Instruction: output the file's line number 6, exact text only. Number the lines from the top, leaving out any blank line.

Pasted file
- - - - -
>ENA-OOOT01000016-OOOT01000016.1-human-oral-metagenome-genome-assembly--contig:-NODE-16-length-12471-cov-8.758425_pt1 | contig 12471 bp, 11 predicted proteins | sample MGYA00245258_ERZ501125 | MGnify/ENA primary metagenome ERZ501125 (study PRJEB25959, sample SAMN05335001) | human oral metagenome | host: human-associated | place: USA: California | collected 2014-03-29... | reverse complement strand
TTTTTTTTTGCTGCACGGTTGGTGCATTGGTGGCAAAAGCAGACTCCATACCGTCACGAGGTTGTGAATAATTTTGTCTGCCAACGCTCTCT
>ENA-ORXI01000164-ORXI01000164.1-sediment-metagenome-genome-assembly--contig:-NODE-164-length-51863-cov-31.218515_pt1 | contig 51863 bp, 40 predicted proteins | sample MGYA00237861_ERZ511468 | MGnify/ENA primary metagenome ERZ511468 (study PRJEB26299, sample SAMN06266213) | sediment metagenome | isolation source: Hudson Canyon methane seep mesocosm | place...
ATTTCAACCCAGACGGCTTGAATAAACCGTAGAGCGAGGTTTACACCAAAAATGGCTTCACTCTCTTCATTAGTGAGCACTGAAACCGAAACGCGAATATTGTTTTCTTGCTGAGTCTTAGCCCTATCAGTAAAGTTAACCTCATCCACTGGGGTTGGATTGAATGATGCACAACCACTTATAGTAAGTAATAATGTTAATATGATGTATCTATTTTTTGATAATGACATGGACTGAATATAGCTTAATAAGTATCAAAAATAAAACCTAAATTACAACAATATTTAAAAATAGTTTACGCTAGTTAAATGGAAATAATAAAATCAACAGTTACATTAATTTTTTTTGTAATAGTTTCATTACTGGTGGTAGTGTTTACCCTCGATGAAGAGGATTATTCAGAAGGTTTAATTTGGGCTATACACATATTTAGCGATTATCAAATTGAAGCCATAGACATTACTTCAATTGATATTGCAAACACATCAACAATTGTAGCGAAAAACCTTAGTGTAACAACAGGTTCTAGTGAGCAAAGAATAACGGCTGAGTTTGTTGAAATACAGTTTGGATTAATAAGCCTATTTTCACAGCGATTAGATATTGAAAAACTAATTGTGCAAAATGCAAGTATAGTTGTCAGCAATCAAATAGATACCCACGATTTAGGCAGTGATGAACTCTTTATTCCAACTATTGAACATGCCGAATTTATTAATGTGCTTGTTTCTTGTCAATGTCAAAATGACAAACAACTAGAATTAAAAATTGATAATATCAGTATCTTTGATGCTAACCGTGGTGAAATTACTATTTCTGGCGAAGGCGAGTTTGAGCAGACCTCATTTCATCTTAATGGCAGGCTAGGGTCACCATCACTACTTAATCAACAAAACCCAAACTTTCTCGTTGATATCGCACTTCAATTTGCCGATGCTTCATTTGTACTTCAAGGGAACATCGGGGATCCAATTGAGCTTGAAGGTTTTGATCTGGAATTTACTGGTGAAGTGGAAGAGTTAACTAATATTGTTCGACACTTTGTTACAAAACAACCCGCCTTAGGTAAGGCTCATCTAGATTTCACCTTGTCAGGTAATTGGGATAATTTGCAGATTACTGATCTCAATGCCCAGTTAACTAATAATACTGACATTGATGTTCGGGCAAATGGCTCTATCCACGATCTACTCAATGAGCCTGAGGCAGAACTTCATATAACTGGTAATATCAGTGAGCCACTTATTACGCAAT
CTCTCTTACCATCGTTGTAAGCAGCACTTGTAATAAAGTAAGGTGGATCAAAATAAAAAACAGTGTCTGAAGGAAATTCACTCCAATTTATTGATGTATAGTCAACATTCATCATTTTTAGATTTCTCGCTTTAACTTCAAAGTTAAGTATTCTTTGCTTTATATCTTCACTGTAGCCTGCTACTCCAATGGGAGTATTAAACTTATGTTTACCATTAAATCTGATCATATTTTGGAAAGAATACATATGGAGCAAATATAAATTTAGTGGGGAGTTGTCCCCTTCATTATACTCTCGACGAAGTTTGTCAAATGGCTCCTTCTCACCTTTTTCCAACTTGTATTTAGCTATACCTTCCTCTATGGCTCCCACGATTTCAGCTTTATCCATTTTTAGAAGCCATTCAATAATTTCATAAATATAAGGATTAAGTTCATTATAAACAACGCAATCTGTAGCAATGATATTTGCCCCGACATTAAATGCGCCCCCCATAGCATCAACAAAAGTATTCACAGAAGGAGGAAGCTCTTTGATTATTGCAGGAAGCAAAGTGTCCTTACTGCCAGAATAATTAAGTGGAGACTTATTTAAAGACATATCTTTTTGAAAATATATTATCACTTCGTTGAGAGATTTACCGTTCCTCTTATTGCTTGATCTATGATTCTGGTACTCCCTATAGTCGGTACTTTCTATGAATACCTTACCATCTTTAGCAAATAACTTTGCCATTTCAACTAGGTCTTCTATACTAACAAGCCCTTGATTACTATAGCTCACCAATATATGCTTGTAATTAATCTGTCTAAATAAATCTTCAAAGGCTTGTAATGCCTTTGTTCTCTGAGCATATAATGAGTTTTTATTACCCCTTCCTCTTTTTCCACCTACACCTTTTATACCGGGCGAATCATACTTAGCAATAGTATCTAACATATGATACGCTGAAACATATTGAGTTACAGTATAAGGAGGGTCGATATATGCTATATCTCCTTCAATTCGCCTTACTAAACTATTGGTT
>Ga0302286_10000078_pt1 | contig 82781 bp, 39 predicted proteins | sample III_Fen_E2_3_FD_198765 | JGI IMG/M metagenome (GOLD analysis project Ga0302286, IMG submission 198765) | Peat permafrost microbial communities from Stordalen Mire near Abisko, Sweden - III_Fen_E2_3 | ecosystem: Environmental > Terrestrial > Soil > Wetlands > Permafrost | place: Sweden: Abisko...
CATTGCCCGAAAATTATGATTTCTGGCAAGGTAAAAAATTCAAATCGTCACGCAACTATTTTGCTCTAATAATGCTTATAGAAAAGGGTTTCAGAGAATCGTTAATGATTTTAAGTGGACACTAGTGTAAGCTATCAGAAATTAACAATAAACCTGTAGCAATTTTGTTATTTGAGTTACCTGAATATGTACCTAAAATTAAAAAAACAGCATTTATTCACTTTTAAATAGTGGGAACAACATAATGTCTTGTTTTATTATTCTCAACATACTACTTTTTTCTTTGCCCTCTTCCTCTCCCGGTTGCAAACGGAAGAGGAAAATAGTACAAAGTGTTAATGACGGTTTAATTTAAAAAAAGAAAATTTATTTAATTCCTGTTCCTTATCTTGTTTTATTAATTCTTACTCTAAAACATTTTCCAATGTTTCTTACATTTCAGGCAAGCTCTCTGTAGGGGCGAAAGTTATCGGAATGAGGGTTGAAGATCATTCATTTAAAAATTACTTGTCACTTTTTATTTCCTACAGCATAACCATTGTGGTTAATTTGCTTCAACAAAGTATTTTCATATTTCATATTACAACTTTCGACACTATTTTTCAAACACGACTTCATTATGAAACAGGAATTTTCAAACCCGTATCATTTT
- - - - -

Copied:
>Ga0302286_10000078_pt1 | contig 82781 bp, 39 predicted proteins | sample III_Fen_E2_3_FD_198765 | JGI IMG/M metagenome (GOLD analysis project Ga0302286, IMG submission 198765) | Peat permafrost microbial communities from Stordalen Mire near Abisko, Sweden - III_Fen_E2_3 | ecosystem: Environmental > Terrestrial > Soil > Wetlands > Permafrost | place: Sweden: Abisko...